Ohio Massacre Victims Showed Signs of Struggle: Autopsy

Authorities set up road blocks at the intersection of Union Hill Road and Route 32 at the perimeter of a crime scene, Friday, April 22, 2016, in Pike County, Ohio.John Minchillo / AP

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By Elisha Fieldstadt and Gabe Gutierrez

While investigators in Ohio struggled for a fifth day to find a motive and the person or people responsible for the massacre of eight members of the same family, officials said Tuesday that autopsy results revealed that some of the victims show signs of struggle before they were killed.

The Pike County Medical Examiner said the eight victims — all part of the Rhoden family — died from gunshot wounds. One victim suffered nine gunshot wounds, and some victims showed soft tissue bruising, indicating that they fought their killer or killers, according to the medical examiner.

Hannah Gilley, 20; Christopher Rhoden, Sr., 40; Christopher Rhoden, Jr., 16; Clarence "Frankie" Rhoden, 20; Dana Rhoden, 37; Gary Rhoden, 38; Hanna Rhoden, 19; and Kenneth Rhoden, 44, of Piketon, were found dead Friday across four Pike County crime scenes.

A 4-day-old, a 6-month-old and a 3-year-old survived the massacre, which authorities have described as "execution-style" and "pre-planned."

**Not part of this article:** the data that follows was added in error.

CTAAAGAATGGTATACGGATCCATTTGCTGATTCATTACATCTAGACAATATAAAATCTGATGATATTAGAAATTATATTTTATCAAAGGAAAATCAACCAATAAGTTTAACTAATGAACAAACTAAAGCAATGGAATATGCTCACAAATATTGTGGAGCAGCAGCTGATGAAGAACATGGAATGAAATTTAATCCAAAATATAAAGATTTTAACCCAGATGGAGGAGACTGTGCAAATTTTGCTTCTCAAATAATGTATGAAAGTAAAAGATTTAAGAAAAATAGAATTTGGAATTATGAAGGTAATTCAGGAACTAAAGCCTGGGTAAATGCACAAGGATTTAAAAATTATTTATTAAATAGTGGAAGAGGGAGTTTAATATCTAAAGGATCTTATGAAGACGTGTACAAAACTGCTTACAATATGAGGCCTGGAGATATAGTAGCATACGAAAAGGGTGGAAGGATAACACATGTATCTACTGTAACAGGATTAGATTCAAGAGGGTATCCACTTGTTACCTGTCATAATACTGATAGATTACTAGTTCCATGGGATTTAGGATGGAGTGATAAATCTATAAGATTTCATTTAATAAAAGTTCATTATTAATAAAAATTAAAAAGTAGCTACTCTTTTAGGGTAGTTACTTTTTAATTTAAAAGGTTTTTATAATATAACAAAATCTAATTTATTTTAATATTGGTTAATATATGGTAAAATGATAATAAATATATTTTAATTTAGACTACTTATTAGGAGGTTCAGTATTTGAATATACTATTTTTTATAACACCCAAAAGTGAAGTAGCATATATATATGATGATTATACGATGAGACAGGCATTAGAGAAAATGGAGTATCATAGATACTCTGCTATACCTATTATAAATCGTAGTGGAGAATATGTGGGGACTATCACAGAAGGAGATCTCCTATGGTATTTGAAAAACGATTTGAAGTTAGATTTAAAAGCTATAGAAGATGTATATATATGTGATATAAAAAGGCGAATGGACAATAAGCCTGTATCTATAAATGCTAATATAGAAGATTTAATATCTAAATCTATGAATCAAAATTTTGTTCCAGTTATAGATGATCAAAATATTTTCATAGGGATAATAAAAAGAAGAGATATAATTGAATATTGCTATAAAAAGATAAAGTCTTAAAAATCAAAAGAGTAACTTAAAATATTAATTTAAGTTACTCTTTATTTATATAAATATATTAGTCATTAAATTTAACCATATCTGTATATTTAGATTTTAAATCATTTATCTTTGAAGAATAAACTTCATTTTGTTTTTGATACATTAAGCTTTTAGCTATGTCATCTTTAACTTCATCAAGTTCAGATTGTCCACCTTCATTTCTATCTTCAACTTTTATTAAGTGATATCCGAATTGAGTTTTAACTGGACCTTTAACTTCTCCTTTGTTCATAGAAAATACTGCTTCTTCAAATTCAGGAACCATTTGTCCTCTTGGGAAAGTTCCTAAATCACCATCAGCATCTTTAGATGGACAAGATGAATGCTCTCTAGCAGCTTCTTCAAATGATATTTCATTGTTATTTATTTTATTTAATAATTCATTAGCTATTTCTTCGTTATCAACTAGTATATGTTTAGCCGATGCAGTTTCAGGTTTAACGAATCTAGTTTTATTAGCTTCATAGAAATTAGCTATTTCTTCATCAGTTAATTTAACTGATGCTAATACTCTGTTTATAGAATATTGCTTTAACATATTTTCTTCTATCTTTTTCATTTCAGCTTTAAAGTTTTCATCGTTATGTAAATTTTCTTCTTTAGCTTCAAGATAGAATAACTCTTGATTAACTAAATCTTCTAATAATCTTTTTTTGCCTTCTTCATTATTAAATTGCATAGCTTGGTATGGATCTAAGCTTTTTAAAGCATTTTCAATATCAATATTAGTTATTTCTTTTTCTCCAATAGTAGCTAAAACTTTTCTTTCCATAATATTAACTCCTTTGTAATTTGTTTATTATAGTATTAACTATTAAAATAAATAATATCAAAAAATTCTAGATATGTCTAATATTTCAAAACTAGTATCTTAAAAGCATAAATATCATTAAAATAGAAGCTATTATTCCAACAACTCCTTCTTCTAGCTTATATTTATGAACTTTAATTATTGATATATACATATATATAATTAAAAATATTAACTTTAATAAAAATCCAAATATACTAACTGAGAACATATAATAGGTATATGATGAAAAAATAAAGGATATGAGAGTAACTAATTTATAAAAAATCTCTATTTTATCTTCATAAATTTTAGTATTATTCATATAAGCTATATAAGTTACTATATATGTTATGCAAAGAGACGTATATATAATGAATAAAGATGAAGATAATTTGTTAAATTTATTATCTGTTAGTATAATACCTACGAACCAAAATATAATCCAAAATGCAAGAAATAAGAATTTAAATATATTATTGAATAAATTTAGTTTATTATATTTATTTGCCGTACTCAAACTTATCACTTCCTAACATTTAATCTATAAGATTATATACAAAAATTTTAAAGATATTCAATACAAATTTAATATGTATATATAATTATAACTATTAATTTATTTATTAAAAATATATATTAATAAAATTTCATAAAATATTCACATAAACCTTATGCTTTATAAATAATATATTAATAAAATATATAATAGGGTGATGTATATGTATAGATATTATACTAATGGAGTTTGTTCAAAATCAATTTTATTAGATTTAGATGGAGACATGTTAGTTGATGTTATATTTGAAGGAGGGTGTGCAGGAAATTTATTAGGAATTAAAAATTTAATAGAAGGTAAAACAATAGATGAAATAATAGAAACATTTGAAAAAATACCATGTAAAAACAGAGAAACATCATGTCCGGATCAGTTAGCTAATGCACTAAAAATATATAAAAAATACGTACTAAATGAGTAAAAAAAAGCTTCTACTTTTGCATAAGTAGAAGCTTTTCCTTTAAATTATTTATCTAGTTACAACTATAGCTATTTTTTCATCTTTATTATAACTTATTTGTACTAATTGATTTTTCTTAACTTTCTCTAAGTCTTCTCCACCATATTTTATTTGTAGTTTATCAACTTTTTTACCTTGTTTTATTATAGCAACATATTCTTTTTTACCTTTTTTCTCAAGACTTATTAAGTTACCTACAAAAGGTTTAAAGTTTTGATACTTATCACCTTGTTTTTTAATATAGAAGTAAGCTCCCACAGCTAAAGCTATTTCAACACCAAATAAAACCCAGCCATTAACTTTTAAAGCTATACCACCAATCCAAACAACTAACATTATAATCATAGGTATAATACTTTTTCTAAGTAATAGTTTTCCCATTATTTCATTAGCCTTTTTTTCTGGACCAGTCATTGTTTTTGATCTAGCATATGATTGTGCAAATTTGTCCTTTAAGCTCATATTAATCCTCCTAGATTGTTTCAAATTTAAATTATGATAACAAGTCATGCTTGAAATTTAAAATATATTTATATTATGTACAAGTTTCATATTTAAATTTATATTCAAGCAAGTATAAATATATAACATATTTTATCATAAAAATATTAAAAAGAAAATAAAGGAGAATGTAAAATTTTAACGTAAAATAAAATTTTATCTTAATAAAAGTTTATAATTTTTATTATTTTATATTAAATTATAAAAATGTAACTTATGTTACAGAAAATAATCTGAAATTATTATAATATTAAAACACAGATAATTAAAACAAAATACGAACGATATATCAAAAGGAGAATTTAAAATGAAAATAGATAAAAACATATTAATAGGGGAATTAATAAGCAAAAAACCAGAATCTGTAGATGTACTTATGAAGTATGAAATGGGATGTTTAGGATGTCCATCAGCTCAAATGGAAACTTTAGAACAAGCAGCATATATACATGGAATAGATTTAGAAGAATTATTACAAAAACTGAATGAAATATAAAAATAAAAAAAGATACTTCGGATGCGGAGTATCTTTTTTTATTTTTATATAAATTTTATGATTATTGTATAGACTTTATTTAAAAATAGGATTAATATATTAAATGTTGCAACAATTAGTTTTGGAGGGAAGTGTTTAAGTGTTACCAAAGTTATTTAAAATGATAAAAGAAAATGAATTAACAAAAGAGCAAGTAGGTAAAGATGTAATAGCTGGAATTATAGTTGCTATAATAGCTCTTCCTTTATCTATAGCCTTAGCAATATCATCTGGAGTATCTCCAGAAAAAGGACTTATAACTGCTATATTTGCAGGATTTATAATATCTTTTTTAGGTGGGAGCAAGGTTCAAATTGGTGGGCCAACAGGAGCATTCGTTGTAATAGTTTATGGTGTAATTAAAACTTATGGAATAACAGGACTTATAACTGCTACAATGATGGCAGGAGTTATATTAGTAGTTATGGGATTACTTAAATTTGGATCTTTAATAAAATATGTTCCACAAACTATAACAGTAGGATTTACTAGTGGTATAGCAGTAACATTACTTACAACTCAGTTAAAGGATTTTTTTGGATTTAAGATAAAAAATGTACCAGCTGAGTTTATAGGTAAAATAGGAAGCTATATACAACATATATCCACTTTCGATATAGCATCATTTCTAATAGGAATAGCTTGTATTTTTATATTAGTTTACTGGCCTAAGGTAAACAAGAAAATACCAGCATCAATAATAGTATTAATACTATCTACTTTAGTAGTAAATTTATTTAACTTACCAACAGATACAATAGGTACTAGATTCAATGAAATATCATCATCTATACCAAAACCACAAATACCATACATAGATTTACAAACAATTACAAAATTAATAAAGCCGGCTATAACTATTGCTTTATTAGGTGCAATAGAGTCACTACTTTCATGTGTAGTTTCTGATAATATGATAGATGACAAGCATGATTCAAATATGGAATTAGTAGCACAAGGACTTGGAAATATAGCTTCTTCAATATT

Related: Piketon Massacre: Motive Undetermined, Despite Discovery of Marijuana 'Grow Operations'

Ohio Attorney General Mike DeWine and Pike County Sheriff Charles Reader said Tuesday that investigators were looking at about 80 pieces of evidence and had received more than 300 tips, but did not say whether they have identified a suspect or suspects.

On Sunday, DeWine said three separate marijuana "grow operations" were found during the searches of the crime scenes. Officials told NBC News on Tuesday that one of the grow operations was comprised of more than 100 marijuana plants, and the drugs were not for personal use by the grower.

DeWine and Reader said Sunday that the county and the state as a whole have a "drug problem." A 2011 report said that the drug trafficking threat in Ohio was on the rise. More than $6 million in marijuana was seized last year, and more than 550 plants were seized from Pike County. Some Ohio counties saw less than 10 plants seized, while some had thousands seized last year.

DeWine also said that birds in small cages were found at some of the crime scenes, which might indicate cockfighting was taking place, but the discovery was still under investigation.

Erin Calabrese contributed.